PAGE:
Time to end mishaps on a profit-fo­cused MTR

China Daily (Hong Kong) - - COMMENT - Lau Nai-ke­ung The au­thor is a veteran cur­rent af­fairs com­men­ta­tor.

On Mon­day evening I boarded the MTR at Kwun Tong Sta­tion as usual, head­ing to­ward North Point and chang­ing at Yau Tong Sta­tion. The train did not move be­cause, as has been usual in the past few years, there was a sig­nal-sys­tem fail­ure ahead. No­body paid much at­ten­tion as MTR stop­pages like this are be­com­ing more preva­lent by the day. Most pas­sen­gers were rather tired af­ter work and they have their mo­bile phones to pass the time.

About 10 min­utes later we were told to alight from the train. We all did as told, the train went away. An­other soon ar­rived and we all squeezed in. The door closed be­hind us but the train re­mained stuck for 10 more min­utes be­fore it started mov­ing again. It soon stopped again, packed full of pas­sen­gers, trapped in the mid­dle of the cross-har­bor tun­nel.

The air soon be­came very stuffy with ob­vi­ous oxy­gen de­ple­tion. An el­derly woman sit­ting next to this geezer looked very un­com­fort­able. When asked she told me she was hun­gry and over­due for her med­i­ca­tion. She was pale and breath­ing heav­ily but there was sim­ply noth­ing we could do.

The next 20 min­utes or so felt like eter­nity but ev­ery­body was calm and quiet. Maybe many of us are used to such mishaps in the MTR though this par­tic­u­lar one was just a bit too long.

When the train fi­nally ar­rived at Quarry Bay Sta­tion, as if on cue, prac­ti­cally all pas­sen­gers left the train and made their quiet and or­derly way to the Is­land Line. But as I gath­ered later, the prob­lem was not fixed yet af­ter more than half an hour. My wife wanted an up­date on the sit­u­a­tion but this could not be found on the of­fi­cial MTR web­site.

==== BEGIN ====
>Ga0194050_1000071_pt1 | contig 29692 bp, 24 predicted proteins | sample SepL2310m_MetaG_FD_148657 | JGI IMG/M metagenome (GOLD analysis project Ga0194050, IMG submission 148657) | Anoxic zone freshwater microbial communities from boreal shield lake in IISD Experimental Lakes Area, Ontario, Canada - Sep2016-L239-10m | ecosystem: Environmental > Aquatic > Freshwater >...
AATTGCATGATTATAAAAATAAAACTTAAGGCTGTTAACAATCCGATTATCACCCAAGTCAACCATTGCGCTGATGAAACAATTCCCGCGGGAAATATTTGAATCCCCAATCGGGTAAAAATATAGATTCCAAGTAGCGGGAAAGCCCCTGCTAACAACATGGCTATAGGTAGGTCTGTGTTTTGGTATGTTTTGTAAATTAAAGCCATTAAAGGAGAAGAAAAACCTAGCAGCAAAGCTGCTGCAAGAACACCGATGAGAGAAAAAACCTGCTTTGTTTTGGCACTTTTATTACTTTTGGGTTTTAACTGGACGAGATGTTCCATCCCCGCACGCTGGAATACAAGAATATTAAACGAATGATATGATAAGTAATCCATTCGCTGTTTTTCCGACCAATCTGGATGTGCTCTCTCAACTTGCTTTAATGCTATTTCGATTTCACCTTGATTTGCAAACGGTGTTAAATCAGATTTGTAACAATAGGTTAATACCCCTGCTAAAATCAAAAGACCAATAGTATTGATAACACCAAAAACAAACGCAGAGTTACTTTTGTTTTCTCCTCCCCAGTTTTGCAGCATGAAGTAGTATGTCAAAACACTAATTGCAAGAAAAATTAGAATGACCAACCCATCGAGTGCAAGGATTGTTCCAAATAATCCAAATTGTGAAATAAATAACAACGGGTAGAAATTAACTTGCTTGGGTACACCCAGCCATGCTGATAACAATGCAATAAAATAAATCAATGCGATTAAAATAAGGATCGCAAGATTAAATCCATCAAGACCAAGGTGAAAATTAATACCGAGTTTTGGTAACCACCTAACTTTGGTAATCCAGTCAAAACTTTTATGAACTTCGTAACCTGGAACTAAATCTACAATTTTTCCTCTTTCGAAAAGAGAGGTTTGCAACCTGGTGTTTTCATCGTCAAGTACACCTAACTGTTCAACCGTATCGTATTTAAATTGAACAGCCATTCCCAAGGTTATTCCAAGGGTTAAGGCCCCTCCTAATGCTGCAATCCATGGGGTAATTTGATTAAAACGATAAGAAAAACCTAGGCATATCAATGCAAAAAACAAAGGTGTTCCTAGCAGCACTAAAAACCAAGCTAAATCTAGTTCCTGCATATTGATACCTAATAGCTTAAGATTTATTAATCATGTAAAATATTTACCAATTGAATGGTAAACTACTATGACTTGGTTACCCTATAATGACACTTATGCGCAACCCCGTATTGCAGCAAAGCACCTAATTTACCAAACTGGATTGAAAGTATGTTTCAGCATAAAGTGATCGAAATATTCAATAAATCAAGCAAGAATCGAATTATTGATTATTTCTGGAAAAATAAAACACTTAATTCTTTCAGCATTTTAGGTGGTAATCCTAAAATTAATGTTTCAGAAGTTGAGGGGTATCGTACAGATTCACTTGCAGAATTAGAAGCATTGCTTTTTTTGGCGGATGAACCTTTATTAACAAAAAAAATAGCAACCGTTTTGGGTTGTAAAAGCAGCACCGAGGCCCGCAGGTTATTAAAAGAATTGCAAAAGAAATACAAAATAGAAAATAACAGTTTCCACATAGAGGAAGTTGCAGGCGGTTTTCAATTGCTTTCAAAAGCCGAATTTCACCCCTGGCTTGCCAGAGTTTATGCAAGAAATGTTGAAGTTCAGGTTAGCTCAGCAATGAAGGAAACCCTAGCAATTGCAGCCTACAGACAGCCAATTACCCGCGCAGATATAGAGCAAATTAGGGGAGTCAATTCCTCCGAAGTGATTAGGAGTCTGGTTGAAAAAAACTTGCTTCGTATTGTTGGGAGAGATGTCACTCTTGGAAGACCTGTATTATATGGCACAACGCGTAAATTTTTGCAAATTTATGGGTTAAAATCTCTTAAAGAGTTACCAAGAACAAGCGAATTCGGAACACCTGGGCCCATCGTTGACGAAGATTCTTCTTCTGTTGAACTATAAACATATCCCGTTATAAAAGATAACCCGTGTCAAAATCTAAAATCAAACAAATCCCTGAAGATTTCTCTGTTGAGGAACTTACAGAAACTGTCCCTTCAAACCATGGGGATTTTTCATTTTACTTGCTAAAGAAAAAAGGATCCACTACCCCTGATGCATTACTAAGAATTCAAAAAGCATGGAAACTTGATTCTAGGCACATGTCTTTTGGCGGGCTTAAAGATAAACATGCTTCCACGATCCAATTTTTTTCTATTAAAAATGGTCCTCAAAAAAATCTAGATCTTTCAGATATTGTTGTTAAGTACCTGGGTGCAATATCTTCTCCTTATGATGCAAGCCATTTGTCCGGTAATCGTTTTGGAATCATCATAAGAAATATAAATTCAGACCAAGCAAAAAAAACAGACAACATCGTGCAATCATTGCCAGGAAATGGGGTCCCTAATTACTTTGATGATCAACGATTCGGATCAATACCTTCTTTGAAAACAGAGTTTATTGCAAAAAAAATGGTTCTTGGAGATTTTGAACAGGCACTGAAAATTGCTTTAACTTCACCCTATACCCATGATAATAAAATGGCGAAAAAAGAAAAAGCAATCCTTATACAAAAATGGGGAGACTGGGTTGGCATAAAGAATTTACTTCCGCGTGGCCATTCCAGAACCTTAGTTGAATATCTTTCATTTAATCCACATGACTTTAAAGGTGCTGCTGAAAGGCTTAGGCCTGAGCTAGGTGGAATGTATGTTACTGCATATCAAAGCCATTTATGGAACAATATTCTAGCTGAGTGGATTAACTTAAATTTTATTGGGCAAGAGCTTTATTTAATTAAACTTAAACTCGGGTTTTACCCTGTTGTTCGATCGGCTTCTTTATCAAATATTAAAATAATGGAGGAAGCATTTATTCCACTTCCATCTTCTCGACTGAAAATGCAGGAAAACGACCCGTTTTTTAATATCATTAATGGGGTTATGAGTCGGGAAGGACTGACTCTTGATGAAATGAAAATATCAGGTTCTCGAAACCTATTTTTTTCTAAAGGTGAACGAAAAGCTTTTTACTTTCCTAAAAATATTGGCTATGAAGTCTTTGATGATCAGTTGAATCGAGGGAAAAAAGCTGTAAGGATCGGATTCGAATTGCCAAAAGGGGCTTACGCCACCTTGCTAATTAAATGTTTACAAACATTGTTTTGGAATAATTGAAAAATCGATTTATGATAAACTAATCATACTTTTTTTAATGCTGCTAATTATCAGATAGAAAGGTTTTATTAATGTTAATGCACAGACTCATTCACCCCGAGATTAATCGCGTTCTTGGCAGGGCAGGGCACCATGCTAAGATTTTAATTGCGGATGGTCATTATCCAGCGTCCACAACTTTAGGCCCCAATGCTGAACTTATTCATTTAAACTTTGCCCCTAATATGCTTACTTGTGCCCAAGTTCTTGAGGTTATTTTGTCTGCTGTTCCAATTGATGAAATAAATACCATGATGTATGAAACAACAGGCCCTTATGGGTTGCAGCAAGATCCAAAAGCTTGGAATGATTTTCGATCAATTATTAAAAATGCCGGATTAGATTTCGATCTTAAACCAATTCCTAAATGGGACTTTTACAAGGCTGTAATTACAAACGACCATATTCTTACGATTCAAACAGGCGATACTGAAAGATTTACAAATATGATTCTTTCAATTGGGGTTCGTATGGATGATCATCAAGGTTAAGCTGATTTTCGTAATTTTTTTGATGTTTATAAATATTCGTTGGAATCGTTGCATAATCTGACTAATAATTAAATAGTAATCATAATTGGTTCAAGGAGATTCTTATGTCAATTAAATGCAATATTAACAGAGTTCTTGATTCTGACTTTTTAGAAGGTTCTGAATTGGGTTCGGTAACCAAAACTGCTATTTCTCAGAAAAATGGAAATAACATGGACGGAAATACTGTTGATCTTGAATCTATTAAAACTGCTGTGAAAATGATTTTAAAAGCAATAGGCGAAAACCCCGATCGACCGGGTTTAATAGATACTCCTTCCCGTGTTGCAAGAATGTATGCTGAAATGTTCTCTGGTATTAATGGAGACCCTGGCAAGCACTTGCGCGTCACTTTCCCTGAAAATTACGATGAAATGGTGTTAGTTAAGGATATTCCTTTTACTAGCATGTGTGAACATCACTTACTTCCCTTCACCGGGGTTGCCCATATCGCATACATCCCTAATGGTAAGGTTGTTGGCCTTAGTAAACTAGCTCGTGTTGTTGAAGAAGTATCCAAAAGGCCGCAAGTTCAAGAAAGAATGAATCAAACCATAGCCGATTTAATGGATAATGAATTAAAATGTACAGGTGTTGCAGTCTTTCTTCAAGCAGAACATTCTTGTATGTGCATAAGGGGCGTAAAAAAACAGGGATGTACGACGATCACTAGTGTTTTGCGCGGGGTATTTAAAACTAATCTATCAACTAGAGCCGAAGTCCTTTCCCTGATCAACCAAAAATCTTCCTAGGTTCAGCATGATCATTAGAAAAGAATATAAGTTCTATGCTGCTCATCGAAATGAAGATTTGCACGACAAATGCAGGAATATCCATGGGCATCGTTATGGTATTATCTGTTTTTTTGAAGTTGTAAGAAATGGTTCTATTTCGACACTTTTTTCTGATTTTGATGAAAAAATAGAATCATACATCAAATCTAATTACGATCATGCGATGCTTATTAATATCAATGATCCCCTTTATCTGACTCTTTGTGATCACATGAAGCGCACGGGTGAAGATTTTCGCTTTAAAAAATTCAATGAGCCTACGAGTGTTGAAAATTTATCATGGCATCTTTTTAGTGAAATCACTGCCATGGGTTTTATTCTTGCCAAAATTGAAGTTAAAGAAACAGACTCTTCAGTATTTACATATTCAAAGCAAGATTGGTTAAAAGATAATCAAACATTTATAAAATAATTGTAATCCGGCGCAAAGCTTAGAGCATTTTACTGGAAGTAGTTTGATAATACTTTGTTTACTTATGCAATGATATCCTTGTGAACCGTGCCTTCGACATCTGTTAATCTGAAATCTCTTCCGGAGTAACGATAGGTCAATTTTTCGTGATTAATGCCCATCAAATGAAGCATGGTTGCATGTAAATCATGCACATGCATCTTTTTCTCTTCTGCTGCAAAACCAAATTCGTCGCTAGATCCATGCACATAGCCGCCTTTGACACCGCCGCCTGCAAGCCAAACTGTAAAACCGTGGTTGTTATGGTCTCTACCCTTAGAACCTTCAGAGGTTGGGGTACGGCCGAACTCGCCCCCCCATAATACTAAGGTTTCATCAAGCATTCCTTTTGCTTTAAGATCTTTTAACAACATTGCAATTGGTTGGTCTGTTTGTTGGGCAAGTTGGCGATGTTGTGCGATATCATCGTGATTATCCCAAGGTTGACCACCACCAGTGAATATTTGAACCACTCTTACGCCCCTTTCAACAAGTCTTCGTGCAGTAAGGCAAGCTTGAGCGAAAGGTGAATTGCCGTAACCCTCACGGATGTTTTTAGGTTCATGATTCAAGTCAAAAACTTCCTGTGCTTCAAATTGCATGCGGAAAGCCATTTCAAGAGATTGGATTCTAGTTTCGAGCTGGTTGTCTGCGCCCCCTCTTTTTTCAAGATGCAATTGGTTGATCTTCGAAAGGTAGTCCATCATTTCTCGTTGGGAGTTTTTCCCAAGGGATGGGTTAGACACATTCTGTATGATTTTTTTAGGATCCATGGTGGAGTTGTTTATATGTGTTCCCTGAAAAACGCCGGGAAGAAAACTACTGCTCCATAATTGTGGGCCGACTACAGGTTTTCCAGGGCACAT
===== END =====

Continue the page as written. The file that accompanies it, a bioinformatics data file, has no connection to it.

The sig­nal­ing prob­lem has been there for at least three years now and it seems to worsen by the day. This is to­tally in­ex­cus­able, es­pe­cially for the MTR which used to be the pride of this city. A re­sult­ing stop­page for more than half an hour is on the verge of be­ing ob­scene.

Peo­ple are be­com­ing used to it be­cause, as with other in­fras­truc­ture in Hong Kong which used to out­class the en­tire re­gion, the MTR is now in de­cay. For ex­am­ple, an exit counter at Ngau Tau Kok Sta­tion has been bro­ken for more than a year now but the MTR does not care to change or fix it. Such eye­sores were not sup­posed to ex­ist in the past.

The man­age­ment does not seem to care any­more be­cause, in line with neo-lib­eral phi­los­o­phy, as long as it can make a good profit for its share­hold­ers — the ma­jor­ity share­holder be­ing the spe­cial ad­min­is­tra­tive re­gion gov­ern­ment — it is OK. Ever since the MTR went pub­lic, its ser­vice went south. Stop­pages like the one I just ex­pe­ri­enced are be­com­ing more fre­quent and last­ing longer.

Its sta­tions, which used to be neat and tidy, are now very of­ten lit­tered with wall-to-wall ad­ver­tise­ments some of which are very sex­u­ally ex­plicit. I don’t know how par­ents can ex­plain the con­tents to their school-go­ing chil­dren — per­haps this is a way for them to have a head start in early sex ed­u­ca­tion.

The rail­ways and sta­tions are still built with tax-pay­ers’ money with­out the MTR bear­ing any re­spon­si­bil­ity. As a re­sult there are con­stant de­lays and cost over­runs, with us grudg­ingly foot­ing the bill and the gov­ern­ment tak­ing the blame.

Now we have had about enough, and more and more peo­ple are call­ing for the gov­ern­ment to re-na­tion­al­ize the MTR, gear­ing it to­ward serv­ing the peo­ple with high qual­ity as its mis­sion in­stead of just mak­ing more money for in­vestors. Our gov­ern­ment is now in fact sub­si­diz­ing MTR share­hold­ers; why not sub­si­dize pas­sen­gers in­stead? Don’t talk to me about money, as this is one thing our gov­ern­ment is glar­ingly not short of.

Iron­i­cally rail­way ser­vices on the main­land are set to be­come pri­va­tized amidst much con­tro­versy; I sug­gest they send a team here to see what has hap­pened af­ter pri­va­ti­za­tion be­fore they make any se­ri­ous de­ci­sions. I am sure they don’t want to re­peat the same mis­takes we have made here.

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